At 11 a.m. last Saturday, Missouri was a leading SEC East contender and Faurot Field was rocking. By 2 p.m., fans were streaming out of the quiet stadium and Georgia was putting the finishing touches on an emphatic beatdown of the Tigers.
This game was a demolition, the football equivalent of a perfect game.
After the news late in the week that star Georgia running back Todd Gurley was suspended for possibly breaking NCAA rules, Missouri seemed to have a wind at its back. Instead, Georgia (5-1, 3-1 in SEC) pulled Nick Chubb out of its toolbag and hammered away again and again and again until the scoreboard clock brought a merciful end to the proceedings. Chubb ran for 143 yards on 38 carries and added four receptions for an astonishing 42 touches for the freshman who was used to a backup’s workload.
But the disaster for Missouri (4-2, 1-1 in SEC) was on offense. The Tigers managed just 147 yards of offense and never moved the ball inside Georgia’s 20-yard line. In an incomprehensible development, Missouri ran just four plays in Georgia territory and turned it over on three of them.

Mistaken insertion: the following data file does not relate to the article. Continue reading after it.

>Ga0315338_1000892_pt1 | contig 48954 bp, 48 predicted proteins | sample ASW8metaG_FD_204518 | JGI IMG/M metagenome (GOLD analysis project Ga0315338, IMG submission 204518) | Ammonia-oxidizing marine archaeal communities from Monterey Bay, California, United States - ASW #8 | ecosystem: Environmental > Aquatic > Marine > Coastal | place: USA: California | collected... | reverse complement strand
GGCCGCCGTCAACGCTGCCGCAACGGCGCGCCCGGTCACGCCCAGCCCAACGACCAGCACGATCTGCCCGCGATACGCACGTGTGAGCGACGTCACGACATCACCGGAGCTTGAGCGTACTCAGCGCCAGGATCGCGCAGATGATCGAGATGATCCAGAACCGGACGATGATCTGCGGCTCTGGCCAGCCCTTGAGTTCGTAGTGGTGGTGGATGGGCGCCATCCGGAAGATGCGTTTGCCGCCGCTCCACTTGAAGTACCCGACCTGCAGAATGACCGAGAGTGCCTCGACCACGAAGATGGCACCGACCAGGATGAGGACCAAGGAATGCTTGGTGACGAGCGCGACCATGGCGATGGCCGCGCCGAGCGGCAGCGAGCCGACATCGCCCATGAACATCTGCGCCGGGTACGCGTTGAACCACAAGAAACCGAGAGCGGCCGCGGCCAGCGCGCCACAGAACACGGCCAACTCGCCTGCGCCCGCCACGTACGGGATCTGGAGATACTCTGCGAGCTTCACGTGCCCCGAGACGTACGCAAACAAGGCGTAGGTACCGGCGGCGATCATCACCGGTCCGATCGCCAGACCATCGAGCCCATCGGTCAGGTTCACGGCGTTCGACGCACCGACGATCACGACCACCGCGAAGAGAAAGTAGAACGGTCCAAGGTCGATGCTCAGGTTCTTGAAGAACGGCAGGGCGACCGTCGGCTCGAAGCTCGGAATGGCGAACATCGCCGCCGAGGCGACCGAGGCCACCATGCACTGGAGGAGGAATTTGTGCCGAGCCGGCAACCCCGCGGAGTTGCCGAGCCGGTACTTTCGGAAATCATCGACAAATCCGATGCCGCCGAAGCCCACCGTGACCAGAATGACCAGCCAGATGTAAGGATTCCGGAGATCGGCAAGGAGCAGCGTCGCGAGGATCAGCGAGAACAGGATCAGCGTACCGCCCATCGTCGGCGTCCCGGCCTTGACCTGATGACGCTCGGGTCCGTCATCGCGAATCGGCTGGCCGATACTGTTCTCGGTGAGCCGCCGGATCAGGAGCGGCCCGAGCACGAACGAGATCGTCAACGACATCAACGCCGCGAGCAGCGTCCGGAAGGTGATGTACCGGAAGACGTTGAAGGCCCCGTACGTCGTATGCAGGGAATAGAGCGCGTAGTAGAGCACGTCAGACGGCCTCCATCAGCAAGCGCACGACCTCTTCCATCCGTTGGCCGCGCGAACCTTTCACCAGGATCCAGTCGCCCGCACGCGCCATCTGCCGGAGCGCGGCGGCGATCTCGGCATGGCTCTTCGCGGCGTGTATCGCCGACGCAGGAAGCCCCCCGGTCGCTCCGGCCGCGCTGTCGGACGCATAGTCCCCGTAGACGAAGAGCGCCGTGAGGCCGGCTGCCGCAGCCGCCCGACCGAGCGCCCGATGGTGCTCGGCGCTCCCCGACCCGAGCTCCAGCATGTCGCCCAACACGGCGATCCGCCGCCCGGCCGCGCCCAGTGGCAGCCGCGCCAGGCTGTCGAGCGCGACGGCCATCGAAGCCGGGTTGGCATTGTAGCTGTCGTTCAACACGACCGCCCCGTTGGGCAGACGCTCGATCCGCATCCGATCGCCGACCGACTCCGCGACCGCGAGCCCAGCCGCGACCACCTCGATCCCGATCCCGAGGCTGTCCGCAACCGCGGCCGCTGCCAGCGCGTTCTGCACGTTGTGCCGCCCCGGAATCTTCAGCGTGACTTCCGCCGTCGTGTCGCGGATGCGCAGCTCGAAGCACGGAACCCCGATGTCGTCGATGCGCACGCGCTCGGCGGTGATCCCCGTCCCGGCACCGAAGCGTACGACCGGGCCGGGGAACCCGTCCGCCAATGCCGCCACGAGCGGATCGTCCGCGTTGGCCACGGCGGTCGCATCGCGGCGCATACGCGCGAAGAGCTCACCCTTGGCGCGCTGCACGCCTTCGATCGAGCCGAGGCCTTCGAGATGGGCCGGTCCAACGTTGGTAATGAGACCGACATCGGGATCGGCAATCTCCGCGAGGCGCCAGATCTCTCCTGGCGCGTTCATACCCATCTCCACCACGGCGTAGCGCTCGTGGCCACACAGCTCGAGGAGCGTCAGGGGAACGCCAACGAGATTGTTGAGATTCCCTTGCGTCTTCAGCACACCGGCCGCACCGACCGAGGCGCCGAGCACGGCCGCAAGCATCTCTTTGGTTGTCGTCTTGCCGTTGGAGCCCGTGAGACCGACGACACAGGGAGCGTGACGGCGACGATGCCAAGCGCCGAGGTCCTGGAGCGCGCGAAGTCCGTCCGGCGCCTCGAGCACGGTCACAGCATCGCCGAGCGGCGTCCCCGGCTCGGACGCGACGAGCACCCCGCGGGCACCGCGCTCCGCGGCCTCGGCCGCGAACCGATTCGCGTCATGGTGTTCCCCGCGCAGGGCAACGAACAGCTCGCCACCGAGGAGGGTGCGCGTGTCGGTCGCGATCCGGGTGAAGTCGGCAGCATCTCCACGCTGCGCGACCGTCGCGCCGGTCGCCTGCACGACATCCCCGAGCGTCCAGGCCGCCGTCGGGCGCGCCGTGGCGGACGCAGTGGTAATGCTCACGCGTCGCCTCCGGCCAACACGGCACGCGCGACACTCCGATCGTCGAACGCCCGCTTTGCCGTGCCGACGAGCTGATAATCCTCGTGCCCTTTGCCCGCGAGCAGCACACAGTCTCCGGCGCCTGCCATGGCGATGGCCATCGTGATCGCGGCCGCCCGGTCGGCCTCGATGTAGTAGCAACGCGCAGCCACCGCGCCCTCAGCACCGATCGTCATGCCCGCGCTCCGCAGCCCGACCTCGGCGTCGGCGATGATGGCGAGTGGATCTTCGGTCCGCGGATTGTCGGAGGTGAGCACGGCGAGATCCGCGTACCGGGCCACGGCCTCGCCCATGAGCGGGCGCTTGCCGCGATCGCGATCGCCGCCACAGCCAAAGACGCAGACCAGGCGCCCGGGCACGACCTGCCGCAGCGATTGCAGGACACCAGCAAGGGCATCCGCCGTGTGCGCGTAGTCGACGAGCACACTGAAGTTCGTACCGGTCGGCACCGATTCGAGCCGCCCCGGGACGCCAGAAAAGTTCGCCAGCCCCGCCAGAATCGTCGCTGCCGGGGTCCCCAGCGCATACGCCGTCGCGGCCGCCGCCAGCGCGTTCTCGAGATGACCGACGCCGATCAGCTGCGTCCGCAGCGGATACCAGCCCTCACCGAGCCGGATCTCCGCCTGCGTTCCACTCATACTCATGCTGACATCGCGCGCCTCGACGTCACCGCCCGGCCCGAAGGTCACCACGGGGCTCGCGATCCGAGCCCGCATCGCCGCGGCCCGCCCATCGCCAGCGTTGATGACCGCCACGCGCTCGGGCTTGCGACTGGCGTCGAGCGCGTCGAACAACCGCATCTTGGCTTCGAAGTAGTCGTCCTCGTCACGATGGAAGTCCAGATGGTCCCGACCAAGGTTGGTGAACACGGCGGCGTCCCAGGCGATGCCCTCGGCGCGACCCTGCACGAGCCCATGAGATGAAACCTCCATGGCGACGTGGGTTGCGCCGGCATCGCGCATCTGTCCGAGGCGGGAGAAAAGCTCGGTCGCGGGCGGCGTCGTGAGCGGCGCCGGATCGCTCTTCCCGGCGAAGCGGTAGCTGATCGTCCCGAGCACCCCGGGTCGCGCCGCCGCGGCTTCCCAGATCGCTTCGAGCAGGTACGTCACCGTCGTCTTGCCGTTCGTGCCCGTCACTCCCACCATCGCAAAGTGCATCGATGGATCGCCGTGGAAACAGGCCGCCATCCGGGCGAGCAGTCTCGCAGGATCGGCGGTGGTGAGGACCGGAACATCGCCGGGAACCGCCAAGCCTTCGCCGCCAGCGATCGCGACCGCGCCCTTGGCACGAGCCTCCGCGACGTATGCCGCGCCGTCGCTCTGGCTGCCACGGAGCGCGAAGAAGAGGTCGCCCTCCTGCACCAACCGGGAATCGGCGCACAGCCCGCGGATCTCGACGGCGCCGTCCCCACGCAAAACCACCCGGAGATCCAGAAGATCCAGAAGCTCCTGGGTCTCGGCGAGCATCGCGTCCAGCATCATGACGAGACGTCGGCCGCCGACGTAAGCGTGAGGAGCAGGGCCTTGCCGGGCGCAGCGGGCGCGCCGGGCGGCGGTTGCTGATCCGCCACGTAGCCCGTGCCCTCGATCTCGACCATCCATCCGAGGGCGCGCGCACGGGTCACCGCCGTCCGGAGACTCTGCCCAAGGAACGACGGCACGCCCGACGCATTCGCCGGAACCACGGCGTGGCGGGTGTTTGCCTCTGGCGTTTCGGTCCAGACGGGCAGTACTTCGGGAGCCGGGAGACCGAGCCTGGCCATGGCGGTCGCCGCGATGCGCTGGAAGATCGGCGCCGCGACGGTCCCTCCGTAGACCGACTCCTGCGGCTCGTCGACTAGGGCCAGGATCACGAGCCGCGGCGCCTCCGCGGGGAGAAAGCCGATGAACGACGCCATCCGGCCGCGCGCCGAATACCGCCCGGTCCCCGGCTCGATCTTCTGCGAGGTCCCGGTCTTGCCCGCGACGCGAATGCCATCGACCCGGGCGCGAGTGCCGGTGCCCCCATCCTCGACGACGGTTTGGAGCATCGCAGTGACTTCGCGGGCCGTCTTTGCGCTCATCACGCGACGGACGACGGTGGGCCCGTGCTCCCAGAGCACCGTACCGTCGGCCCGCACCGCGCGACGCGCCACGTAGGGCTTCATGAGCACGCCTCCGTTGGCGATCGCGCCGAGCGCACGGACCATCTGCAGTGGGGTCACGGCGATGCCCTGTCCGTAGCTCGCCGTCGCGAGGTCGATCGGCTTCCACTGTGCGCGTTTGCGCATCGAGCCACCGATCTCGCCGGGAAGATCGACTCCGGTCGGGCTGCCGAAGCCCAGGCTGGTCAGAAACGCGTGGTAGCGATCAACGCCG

Missouri hadn’t been shutout since a 2002 loss to Kansas State in Columbia.
Maty Mauk had a nightmare game, throwing four interceptions and losing a fumble. To be fair, two of the interceptions bounced off a receiver’s hands first. Missouri’s receiving corps continued to struggle big time, especially with No. 2 receiver Darius White again out with an injury. Still, Missouri cannot win when Mauk has a game like this.
The offense was awful for most of the South Carolina game before a frantic rally saved the day. Georgia’s defense is not elite, but they still suffocated the Tigers’ anemic attack. Missouri has to find a way to move the football or this season could come off the rails.
Missouri is nominally still in the SEC East race and home games with Vanderbilt and Kentucky provide an accessible route to bowl eligibility, but the offense has to get better for this season to amount to much.
In college football, the narrative can change in a hurry, and Missouri has a chance to change the course of its season this Saturday at Florida (6 p.m., ESPN2).
Florida (3-2, 2-2 in SEC) also has a scuffling offense, so this game may not be for those with weak stomachs. The Gators do have a stout defense, led by Vernon Hargreaves, one of the best cornerbacks in the SEC, although he left the game last week after taking a knee to the helmet.
Florida let a game slip through its fingers against LSU on Saturday, and Gators coach Will Muschamp could really use a win against the Tigers.
In this defensive struggle - emphasis on struggle - any points will be precious. Missouri had turnovers problems last week and last time playing at Florida. The Tigers and this offense can’t afford to do that if they’re going to win in the Swamp.